While it may seem like just a foolish fad, “smoking” Smarties can pose serious health risks both in terms of physical health and future risk-taking behaviors. The practice of smoking Smarties involves crushing the candy into a powder and inhaling it through the end of the oblong wrapper giving the appearance of inhaling and exhaling smoke. Concern over smoking Smarties has been widely echoed throughout the news media including reputable sources like the Wall Street Journal.
A sinus infection occurs when the mucus lining of the sinus cavity becomes inflamed. Inhaling the fine sugar powder created when Smarties are crushed can irritate the sinuses to the point that they become infected. Sinus infections cause headaches and can be treated either medically with antibiotics or naturally with a neti pot, a sinus cleansing system. If a sinus infection goes untreated, there is the danger that it could spread into the nervous system and cause meningitis, a life-threatening condition.
Inhaling a fine powder such as crushed Smarties can cause the voice box to spasm and close, a condition known as laryngospasm. If a person experiences laryngospasm, the condition can sometimes be relieved by placing the fingers behind the ears and massaging what Dr. Phillip Larson of Standford University calls thelaryngospasm notch.
More troubling even than the risks posed by smoking Smarties to physical health, is what the behavior says about the magnitude of peer pressure and the willingness to engage in other risk-taking behaviors. Trying out different roles and behaviors is a natural part of adolescent development, but if the risk-taking behavior is rewarded by positive peer feedback or indifference by adult role models it is reinforced and becomes more likely to be repeated or escalate. Beyond the risks to physical health, smoking Smarties mimics the far more dangerous and addictive behavior of tobacco smoking.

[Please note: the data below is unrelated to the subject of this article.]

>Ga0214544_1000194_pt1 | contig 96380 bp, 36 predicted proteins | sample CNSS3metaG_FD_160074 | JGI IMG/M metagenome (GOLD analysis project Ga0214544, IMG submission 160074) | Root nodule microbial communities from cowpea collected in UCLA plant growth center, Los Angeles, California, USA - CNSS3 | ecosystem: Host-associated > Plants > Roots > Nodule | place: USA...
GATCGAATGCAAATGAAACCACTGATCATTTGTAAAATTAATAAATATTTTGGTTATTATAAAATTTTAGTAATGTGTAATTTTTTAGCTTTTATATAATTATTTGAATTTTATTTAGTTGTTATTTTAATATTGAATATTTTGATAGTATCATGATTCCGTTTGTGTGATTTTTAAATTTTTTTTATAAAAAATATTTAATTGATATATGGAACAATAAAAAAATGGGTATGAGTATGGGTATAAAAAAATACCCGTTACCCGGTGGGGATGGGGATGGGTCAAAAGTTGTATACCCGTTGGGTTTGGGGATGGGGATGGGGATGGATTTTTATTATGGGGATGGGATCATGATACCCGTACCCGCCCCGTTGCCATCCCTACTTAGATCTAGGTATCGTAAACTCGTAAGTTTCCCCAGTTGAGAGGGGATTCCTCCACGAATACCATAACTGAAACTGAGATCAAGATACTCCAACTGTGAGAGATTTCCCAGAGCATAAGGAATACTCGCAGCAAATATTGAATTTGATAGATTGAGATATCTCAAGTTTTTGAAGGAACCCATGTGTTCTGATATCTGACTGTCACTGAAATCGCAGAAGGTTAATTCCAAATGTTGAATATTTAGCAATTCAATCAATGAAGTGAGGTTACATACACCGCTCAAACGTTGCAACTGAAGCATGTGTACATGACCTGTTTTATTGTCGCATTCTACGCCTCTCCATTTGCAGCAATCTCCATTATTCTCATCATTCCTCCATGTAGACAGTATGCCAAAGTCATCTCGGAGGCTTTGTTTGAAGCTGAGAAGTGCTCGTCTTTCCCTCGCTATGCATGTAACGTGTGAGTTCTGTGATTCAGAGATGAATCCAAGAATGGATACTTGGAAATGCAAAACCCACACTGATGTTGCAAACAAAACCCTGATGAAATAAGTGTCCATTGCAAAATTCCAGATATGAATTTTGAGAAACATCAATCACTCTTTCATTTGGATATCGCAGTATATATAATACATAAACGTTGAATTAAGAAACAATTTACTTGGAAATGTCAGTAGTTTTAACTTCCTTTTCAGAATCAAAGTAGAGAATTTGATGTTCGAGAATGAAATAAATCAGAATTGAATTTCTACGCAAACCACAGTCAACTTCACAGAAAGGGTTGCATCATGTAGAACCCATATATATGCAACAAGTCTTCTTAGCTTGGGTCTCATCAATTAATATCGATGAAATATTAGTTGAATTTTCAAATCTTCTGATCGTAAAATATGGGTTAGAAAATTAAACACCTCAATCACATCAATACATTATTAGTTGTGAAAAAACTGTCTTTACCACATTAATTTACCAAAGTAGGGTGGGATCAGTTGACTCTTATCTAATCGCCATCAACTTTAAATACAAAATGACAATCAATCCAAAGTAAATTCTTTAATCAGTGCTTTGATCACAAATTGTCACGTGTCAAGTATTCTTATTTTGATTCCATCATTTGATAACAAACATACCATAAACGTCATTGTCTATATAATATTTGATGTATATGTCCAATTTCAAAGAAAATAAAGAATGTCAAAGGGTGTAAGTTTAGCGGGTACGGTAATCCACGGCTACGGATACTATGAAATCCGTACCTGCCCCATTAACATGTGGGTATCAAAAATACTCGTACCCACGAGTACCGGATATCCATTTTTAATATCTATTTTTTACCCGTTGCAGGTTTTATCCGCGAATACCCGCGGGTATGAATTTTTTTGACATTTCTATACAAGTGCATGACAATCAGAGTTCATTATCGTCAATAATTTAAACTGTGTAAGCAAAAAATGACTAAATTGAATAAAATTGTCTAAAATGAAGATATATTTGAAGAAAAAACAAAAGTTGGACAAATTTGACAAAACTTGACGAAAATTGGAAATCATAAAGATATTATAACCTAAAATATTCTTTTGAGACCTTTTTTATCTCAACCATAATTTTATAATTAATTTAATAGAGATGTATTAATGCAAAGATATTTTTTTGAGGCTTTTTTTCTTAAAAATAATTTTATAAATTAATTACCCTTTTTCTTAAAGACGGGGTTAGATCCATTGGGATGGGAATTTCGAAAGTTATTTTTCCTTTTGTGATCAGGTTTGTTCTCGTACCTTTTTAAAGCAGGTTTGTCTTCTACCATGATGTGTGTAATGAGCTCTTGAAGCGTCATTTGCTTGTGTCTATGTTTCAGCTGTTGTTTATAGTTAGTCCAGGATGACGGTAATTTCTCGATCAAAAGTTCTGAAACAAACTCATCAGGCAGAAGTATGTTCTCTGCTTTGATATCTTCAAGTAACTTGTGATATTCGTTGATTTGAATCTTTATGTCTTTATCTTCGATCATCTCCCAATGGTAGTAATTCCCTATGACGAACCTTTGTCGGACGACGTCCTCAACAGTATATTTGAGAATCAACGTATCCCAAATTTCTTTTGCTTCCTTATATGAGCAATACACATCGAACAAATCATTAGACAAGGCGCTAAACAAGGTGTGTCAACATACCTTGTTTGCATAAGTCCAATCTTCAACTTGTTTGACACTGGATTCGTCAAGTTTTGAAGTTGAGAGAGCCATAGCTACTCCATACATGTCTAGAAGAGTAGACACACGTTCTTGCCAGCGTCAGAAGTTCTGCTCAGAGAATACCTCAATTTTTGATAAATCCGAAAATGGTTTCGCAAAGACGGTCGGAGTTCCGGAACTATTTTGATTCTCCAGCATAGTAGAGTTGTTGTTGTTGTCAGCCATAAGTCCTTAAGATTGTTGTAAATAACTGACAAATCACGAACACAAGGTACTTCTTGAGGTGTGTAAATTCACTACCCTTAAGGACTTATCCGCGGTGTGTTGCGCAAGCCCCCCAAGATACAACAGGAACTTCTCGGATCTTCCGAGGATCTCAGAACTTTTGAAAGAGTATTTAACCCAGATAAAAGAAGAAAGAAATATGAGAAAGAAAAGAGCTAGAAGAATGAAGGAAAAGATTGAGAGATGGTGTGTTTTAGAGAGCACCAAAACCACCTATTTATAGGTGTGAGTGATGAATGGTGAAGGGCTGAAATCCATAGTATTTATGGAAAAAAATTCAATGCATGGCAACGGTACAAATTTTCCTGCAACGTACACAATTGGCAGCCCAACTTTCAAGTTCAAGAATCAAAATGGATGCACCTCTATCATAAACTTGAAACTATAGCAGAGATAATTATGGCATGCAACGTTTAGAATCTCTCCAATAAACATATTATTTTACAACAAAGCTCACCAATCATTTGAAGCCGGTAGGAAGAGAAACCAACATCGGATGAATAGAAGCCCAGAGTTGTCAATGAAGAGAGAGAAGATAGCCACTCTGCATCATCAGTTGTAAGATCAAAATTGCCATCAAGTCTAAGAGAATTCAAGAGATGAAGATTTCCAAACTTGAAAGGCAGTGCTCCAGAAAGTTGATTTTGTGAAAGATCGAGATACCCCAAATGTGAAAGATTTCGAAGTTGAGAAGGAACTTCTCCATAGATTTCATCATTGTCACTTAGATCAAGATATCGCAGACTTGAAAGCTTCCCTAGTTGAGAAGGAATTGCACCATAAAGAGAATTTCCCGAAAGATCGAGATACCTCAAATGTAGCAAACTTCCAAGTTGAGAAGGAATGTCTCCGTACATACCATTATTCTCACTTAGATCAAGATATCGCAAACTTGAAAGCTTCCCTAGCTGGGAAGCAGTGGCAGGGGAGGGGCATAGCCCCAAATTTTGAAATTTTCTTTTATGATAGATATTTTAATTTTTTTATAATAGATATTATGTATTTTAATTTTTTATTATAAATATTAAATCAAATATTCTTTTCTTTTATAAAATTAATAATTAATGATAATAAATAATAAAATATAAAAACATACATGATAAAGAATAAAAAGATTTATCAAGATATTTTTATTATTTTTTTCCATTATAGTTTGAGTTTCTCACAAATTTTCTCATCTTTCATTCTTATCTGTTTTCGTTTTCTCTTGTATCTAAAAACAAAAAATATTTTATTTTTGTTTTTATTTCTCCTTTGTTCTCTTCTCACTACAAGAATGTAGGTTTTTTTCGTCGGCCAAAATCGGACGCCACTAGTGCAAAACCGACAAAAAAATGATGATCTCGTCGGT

Risk-taking behaviors are influenced by the way people think about the behaviors themselves. By discussing the health risks associated with smoking Smarties, parents and teachers can help raise awareness about the dangers of what is seen as a harmless alternative to tobacco by many teenagers. Risk-takers often feed off of the encouragement of bystanders. Another way to end the behavior of smoking Smarties is by changing the way that bystanders react by pointing out how ridiculous the practice is. As warnings against the practice of smoking Smarties were echoed throughout the media, comedians were quick to pick up on the theme. The television comedy series "Tosh.0" mocked the concern over the behavior, warning that smoking Smarties was a gateway behavior to harder candies.
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